Hint: FedEx are pros at logistics, but not at making websites. You need to disable your popup blockers, know to enter phone numbers in the form of "1231231234" (no spaces or punctuation), and their site doesn't work at all unless you use the same brand of computer as the guy who wrote their website. I have to log in, then log out and re-login checking the "low bandwidth" option to get their site to work.
19 May 2008, Monday
New: Canon Instant Rebates good today through 19 July 2008. "Instant" rebate means an instant discount when you buy it. You don't have to cut up your boxes. You don't have to mail anything in. You don't have to wait 8 weeks and hope it shows up. You get the amount deducted as you buy it.
On rebate now are:
Canon 5D: $300 off. Yay! The 5D is sharper than Nikon's D3, for a fraction of the price. The 5D is the best digital landscape camera there is for under $8,000, and with rebate, it's only $1,900! The 5D wipes the D300, as well as the D3, for tripod use. I bought my own 5D in 2006 when Canon offered a rebate.
Canon 16-35mm f/2.8 L II: $100 off. Likewise, I bought my 16-35mm II earlier this year with a similar rebate. The 16-35mm is far more practical than Nikon's 14-24mm because I can use filters, like grads.
Canon 70-200mm f/4 L IS: $75 off. I got mine the last time they were on rebate, too. As I showed last week, this lens on a 5D, for less than $3,000 for camera and lens, smokes a Nikon D3 and 70-200mm VR for landscapes, and the Nikon combo costs almost $7,000!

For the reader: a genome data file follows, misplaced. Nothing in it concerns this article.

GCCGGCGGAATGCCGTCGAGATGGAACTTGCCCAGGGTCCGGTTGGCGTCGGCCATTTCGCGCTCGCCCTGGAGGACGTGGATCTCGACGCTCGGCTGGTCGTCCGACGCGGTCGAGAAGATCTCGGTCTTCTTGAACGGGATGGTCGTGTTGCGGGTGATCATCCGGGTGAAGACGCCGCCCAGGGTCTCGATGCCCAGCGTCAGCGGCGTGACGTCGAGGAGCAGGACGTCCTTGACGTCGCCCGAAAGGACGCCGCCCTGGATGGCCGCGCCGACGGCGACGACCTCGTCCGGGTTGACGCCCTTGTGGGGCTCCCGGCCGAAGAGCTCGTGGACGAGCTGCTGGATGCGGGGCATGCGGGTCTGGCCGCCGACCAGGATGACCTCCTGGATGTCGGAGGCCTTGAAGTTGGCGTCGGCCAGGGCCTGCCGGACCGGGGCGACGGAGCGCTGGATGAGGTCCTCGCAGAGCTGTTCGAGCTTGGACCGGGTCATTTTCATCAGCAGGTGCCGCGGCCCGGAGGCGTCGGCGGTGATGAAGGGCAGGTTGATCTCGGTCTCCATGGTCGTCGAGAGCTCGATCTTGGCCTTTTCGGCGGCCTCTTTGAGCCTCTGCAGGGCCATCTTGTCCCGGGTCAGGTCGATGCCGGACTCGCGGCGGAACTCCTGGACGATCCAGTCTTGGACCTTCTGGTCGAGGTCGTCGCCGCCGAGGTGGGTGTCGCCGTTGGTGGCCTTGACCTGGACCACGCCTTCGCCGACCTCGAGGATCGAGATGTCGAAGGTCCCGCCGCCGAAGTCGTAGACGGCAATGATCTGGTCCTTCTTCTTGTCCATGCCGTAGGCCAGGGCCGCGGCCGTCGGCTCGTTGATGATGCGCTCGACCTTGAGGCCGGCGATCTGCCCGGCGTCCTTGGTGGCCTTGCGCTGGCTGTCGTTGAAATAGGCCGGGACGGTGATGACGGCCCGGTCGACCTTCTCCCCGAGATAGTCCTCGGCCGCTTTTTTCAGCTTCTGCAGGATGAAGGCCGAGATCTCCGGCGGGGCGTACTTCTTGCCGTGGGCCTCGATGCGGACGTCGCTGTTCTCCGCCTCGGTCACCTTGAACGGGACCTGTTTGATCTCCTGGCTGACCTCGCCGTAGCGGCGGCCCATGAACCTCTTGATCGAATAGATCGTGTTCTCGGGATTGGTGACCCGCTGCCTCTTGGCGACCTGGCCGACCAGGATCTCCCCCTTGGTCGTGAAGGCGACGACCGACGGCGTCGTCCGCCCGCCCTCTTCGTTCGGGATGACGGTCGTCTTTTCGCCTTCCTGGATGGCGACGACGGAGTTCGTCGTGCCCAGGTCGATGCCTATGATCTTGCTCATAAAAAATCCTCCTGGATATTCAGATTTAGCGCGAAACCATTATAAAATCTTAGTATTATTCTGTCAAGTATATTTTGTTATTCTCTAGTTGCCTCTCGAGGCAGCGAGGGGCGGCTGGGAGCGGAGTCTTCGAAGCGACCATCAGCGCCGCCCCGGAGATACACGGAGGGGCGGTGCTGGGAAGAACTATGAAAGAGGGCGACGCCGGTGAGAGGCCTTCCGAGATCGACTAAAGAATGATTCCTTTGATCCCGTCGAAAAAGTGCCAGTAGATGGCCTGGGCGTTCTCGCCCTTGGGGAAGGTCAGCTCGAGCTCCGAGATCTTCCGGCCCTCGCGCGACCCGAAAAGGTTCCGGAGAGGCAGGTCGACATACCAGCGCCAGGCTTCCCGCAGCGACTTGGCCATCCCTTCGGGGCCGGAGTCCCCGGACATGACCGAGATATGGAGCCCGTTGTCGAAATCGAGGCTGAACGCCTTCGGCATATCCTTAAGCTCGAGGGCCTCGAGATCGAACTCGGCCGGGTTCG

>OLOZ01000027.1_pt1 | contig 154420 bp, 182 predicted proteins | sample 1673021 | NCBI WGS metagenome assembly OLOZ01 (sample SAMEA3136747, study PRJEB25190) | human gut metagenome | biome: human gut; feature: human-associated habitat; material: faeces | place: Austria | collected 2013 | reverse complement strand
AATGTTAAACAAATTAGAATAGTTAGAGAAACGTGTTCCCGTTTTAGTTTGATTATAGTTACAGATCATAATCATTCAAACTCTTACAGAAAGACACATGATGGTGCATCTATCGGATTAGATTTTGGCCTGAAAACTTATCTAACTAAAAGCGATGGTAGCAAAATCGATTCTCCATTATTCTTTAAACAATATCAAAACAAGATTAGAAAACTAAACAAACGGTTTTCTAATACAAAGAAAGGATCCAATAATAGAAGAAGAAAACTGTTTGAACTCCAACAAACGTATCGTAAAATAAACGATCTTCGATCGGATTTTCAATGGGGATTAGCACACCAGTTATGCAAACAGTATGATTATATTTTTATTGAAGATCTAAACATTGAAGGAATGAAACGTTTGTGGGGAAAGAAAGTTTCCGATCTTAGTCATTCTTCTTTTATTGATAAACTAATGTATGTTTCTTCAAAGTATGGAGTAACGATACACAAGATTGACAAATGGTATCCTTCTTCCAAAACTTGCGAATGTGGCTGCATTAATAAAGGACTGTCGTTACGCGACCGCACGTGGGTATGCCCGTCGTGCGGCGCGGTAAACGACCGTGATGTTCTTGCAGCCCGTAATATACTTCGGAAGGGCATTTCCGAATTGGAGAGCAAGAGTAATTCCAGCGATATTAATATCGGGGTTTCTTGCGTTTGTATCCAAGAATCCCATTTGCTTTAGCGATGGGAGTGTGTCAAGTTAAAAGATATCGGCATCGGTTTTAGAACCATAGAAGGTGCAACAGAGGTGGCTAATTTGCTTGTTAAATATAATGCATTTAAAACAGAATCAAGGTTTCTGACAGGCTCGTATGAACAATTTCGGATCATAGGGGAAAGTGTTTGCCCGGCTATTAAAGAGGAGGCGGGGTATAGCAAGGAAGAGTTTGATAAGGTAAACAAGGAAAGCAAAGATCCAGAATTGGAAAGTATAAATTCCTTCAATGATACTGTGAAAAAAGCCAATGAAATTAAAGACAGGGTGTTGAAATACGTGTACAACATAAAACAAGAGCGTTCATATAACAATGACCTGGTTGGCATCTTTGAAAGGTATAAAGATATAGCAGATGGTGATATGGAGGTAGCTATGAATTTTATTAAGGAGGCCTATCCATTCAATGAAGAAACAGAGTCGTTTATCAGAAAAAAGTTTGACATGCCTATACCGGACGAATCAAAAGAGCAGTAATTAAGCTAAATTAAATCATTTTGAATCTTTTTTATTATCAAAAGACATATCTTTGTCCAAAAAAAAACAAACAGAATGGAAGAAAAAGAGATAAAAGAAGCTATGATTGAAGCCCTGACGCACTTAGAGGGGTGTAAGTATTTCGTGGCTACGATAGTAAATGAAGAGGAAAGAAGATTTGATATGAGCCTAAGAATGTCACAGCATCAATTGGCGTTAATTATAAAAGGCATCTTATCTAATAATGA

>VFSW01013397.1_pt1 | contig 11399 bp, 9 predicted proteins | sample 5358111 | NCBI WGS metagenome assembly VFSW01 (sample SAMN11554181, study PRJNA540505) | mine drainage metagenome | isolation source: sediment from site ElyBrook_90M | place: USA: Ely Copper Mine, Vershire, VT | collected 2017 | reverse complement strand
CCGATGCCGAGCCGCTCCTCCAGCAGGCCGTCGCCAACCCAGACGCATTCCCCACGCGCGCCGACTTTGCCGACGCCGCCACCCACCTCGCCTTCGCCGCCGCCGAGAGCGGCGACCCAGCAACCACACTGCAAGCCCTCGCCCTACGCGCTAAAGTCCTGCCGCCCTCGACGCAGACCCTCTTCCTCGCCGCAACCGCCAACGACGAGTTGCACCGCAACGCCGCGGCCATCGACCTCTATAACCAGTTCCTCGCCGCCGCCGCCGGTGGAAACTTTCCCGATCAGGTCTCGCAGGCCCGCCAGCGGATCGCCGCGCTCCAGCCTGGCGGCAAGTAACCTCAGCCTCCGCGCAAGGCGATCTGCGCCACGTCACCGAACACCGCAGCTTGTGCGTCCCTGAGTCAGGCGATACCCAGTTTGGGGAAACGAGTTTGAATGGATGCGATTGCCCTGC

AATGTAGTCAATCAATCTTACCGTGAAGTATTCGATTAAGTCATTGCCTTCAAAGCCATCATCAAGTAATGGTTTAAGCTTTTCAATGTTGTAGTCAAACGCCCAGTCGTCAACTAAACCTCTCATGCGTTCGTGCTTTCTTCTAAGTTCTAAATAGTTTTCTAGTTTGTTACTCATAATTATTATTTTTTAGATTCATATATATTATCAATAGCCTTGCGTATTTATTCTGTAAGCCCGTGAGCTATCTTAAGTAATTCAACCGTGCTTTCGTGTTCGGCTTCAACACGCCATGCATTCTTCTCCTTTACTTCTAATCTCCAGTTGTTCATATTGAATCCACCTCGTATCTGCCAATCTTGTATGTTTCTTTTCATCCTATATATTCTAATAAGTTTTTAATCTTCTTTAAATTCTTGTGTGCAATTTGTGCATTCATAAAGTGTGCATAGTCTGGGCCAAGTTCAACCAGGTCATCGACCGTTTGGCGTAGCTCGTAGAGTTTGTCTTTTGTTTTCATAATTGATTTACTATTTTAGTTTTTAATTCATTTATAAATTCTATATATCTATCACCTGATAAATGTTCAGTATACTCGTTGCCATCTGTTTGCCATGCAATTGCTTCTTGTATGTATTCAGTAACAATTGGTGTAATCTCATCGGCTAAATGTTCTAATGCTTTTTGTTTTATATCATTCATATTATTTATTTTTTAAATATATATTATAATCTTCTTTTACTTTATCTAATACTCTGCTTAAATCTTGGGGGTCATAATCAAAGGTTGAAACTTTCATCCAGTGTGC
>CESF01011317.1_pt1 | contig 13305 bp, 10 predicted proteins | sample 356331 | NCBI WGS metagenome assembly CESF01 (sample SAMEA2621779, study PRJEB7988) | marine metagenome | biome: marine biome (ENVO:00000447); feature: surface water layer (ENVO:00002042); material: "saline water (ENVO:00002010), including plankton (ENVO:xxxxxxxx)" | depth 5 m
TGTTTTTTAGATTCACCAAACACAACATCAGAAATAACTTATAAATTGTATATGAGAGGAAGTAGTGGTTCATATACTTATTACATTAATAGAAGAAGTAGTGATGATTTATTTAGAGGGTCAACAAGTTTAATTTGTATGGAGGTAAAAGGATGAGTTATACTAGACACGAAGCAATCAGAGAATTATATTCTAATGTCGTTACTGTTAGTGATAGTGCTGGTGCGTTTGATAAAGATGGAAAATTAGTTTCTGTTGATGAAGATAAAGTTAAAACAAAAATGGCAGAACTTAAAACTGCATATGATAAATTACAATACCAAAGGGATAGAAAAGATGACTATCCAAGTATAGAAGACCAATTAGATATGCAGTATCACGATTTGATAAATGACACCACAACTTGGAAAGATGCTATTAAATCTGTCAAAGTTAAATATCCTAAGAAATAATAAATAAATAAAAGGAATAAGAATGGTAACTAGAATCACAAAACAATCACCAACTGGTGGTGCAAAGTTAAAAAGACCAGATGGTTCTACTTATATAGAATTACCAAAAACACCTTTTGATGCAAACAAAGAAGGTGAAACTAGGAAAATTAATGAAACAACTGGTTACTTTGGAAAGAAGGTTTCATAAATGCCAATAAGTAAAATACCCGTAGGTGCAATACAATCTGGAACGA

Canon 17-40mm L: $50 off. This is among the best buys in photography, since for $650 you get optics equal to what costs over a grand from any other similar lens from Canon or Nikon. I bought mine back before Canon had the 16-35 II since the 17-40 is better than Canon's first 16-35, and bought the 16-35 II because the 16-35 II is wider and a hair better than the 17-40mm.
Canon 100mm Macro: $35 off. This is an amazingly good lens, and also focuses about ten times faster and surer than Nikon's macro lenses, which cost more.
Canon 70-200mm f/2.8 L IS: $125 off. This giant is for guys who don't worry about carrying ten tons of glass around with them. The f/4 IS version, also on rebate, is every bit as good except one stop less fast.